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Old 05-16-2013, 06:58 AM   #1
308rets
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Temporarily Supporting TT on the Scissor Jacks

Our TT is sitting on a seasonal site. I want to add additional blocks under the Tongue Jack as the nose shifted about 4 inches over the winter! I want to sure the tongue up. Will the Scissor Jacks support the TT long ennough for me to raise the tonngue off the ground to add blocks underneath the Tongue Jack. The Tires are on the ground and the four corner Jacks are sitting on blocks. Our TT is a 308 RETS.

I'm thinking 10 or 15 minutes max that the Tongue Jack will be off the ground. Any thoughts and as always thanks for your input.
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Old 05-16-2013, 07:33 AM   #2
greenenvy1
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Have done this a few times with trailer in my sig also with new trailers at manufacturer when tongue has sunk into the soft ground. They are likely not designed for it but in my experiences they have held long enough to make necessary adjustments.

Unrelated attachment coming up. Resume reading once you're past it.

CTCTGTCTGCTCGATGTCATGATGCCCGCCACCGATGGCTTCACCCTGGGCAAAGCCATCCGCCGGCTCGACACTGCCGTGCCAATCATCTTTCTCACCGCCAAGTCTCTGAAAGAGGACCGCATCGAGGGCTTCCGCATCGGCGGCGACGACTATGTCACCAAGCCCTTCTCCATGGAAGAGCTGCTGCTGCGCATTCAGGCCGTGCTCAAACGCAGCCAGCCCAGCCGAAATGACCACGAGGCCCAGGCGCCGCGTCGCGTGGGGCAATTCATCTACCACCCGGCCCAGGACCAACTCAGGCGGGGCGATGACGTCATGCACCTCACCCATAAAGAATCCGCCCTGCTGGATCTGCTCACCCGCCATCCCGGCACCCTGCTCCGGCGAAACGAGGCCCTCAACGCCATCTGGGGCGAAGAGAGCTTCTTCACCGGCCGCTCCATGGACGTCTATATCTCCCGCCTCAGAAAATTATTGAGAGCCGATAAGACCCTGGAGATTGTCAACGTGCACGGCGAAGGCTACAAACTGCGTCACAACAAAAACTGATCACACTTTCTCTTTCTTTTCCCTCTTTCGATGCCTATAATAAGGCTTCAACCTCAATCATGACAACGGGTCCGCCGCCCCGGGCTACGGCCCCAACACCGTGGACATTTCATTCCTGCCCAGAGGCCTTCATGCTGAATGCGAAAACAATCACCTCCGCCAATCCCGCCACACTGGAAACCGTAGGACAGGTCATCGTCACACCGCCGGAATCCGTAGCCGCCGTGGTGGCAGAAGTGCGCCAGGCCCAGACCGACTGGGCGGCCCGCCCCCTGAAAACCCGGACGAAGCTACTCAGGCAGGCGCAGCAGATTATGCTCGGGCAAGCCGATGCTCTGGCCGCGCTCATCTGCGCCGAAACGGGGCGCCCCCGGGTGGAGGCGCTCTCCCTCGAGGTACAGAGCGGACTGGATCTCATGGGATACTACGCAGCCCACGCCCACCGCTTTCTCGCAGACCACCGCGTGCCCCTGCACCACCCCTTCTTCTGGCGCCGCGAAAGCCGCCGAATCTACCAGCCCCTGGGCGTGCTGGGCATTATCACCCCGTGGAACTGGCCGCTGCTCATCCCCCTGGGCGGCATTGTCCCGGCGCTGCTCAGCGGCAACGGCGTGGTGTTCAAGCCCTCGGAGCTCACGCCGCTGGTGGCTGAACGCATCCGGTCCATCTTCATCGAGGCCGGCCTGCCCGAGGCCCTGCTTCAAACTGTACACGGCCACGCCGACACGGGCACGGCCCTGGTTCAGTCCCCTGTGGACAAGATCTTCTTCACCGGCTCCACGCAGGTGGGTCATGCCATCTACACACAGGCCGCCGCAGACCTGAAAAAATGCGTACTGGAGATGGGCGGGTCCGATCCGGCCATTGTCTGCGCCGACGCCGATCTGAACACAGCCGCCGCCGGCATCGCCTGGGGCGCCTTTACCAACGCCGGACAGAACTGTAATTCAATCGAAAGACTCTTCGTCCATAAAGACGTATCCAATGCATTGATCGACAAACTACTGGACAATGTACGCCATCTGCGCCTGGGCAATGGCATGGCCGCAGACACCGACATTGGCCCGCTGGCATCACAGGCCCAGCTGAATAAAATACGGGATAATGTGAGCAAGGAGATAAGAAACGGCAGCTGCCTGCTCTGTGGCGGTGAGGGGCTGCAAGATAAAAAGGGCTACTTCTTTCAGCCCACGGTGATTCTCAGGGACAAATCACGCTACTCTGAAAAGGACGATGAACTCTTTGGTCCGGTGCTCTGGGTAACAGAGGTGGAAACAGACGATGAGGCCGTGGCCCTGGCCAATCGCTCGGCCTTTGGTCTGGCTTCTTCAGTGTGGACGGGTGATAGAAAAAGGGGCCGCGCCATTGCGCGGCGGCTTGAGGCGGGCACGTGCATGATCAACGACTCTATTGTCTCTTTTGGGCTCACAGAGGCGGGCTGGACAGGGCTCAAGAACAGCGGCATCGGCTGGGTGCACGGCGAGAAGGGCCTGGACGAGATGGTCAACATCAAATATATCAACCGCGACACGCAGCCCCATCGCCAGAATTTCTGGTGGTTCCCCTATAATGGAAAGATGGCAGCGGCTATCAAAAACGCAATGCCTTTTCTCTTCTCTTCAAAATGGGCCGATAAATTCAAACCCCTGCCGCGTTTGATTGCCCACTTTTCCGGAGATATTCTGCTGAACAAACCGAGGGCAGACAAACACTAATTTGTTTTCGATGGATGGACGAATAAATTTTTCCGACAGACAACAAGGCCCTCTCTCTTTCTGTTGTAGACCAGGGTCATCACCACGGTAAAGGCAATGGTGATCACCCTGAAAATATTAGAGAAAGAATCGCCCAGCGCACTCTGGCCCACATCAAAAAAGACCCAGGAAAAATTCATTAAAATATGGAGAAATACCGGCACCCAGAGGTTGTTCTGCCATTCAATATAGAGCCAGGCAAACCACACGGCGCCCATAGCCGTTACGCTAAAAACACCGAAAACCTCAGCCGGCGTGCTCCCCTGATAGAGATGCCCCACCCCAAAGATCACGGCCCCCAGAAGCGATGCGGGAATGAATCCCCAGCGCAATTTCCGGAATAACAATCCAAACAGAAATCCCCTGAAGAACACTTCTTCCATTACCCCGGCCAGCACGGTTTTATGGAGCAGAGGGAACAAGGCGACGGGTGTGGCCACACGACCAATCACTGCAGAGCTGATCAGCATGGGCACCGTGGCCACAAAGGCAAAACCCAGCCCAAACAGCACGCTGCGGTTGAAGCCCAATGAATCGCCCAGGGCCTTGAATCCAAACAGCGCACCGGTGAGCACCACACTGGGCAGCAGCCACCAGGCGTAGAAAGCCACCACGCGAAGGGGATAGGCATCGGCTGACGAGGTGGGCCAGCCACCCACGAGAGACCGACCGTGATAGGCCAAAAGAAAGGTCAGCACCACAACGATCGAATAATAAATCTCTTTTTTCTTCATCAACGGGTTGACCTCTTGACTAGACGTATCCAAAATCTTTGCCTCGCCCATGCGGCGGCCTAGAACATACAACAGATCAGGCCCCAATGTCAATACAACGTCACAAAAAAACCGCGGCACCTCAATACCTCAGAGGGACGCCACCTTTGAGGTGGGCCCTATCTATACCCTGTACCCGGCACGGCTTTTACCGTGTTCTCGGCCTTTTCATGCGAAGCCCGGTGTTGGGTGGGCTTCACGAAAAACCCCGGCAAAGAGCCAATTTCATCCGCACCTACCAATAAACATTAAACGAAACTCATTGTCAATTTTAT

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Old 05-16-2013, 08:44 AM   #3
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Unless I'm missing something, in a static situation (nobody moving around inside, slides in, etc.) with the rear jacks relaxed the front jacks should just be seeing the tongue weight. That should be fine for short periods.